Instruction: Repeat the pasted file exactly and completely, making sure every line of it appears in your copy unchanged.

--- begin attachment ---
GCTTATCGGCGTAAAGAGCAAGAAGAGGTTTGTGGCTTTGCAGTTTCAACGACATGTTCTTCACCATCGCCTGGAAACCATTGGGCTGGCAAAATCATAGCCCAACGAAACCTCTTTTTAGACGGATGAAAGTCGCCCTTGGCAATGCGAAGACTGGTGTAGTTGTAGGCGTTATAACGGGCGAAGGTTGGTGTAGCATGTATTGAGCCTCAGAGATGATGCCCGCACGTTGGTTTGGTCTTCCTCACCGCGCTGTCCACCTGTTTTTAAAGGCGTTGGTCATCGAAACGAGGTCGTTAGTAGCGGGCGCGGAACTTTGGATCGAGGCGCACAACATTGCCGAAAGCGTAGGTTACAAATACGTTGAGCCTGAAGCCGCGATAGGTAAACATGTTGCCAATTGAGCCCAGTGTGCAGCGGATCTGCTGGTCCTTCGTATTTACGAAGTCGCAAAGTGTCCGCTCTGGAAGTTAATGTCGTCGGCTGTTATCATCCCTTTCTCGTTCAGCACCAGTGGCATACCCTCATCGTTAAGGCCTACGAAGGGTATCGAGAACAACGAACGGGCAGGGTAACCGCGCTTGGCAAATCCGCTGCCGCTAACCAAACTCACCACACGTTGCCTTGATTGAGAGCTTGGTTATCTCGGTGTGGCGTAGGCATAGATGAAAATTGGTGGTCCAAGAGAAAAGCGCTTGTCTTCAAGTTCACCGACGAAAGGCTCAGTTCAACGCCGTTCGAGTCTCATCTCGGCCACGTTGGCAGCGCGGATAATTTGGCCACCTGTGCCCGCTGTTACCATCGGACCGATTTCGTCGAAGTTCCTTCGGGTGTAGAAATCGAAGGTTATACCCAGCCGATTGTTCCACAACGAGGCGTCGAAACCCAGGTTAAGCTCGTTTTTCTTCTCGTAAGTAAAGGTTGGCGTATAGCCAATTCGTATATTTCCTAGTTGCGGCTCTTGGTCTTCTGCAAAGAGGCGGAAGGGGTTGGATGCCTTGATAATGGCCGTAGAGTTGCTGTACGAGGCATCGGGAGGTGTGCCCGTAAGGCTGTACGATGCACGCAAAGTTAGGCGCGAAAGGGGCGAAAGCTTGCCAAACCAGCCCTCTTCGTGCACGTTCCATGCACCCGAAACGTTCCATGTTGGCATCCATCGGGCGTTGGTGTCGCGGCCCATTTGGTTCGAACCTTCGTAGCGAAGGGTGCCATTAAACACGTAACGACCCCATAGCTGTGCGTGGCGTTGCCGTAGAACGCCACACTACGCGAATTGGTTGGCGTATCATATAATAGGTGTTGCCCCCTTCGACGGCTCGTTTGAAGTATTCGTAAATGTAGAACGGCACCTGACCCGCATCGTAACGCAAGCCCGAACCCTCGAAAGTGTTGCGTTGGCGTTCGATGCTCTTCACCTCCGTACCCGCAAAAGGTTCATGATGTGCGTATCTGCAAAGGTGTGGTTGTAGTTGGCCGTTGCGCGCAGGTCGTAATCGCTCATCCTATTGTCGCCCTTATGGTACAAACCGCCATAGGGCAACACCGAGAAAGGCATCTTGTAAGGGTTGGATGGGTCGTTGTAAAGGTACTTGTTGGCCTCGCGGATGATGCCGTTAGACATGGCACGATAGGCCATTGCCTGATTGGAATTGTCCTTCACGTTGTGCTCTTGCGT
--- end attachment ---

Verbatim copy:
GCTTATCGGCGTAAAGAGCAAGAAGAGGTTTGTGGCTTTGCAGTTTCAACGACATGTTCTTCACCATCGCCTGGAAACCATTGGGCTGGCAAAATCATAGCCCAACGAAACCTCTTTTTAGACGGATGAAAGTCGCCCTTGGCAATGCGAAGACTGGTGTAGTTGTAGGCGTTATAACGGGCGAAGGTTGGTGTAGCATGTATTGAGCCTCAGAGATGATGCCCGCACGTTGGTTTGGTCTTCCTCACCGCGCTGTCCACCTGTTTTTAAAGGCGTTGGTCATCGAAACGAGGTCGTTAGTAGCGGGCGCGGAACTTTGGATCGAGGCGCACAACATTGCCGAAAGCGTAGGTTACAAATACGTTGAGCCTGAAGCCGCGATAGGTAAACATGTTGCCAATTGAGCCCAGTGTGCAGCGGATCTGCTGGTCCTTCGTATTTACGAAGTCGCAAAGTGTCCGCTCTGGAAGTTAATGTCGTCGGCTGTTATCATCCCTTTCTCGTTCAGCACCAGTGGCATACCCTCATCGTTAAGGCCTACGAAGGGTATCGAGAACAACGAACGGGCAGGGTAACCGCGCTTGGCAAATCCGCTGCCGCTAACCAAACTCACCACACGTTGCCTTGATTGAGAGCTTGGTTATCTCGGTGTGGCGTAGGCATAGATGAAAATTGGTGGTCCAAGAGAAAAGCGCTTGTCTTCAAGTTCACCGACGAAAGGCTCAGTTCAACGCCGTTCGAGTCTCATCTCGGCCACGTTGGCAGCGCGGATAATTTGGCCACCTGTGCCCGCTGTTACCATCGGACCGATTTCGTCGAAGTTCCTTCGGGTGTAGAAATCGAAGGTTATACCCAGCCGATTGTTCCACAACGAGGCGTCGAAACCCAGGTTAAGCTCGTTTTTCTTCTCGTAAGTAAAGGTTGGCGTATAGCCAATTCGTATATTTCCTAGTTGCGGCTCTTGGTCTTCTGCAAAGAGGCGGAAGGGGTTGGATGCCTTGATAATGGCCGTAGAGTTGCTGTACGAGGCATCGGGAGGTGTGCCCGTAAGGCTGTACGATGCACGCAAAGTTAGGCGCGAAAGGGGCGAAAGCTTGCCAAACCAGCCCTCTTCGTGCACGTTCCATGCACCCGAAACGTTCCATGTTGGCATCCATCGGGCGTTGGTGTCGCGGCCCATTTGGTTCGAACCTTCGTAGCGAAGGGTGCCATTAAACACGTAACGACCCCATAGCTGTGCGTGGCGTTGCCGTAGAACGCCACACTACGCGAATTGGTTGGCGTATCATATAATAGGTGTTGCCCCCTTCGACGGCTCGTTTGAAGTATTCGTAAATGTAGAACGGCACCTGACCCGCATCGTAACGCAAGCCCGAACCCTCGAAAGTGTTGCGTTGGCGTTCGATGCTCTTCACCTCCGTACCCGCAAAAGGTTCATGATGTGCGTATCTGCAAAGGTGTGGTTGTAGTTGGCCGTTGCGCGCAGGTCGTAATCGCTCATCCTATTGTCGCCCTTATGGTACAAACCGCCATAGGGCAACACCGAGAAAGGCATCTTGTAAGGGTTGGATGGGTCGTTGTAAAGGTACTTGTTGGCCTCGCGGATGATGCCGTTAGACATGGCACGATAGGCCATTGCCTGATTGGAATTGTCCTTCACGTTGTGCTCTTGCGT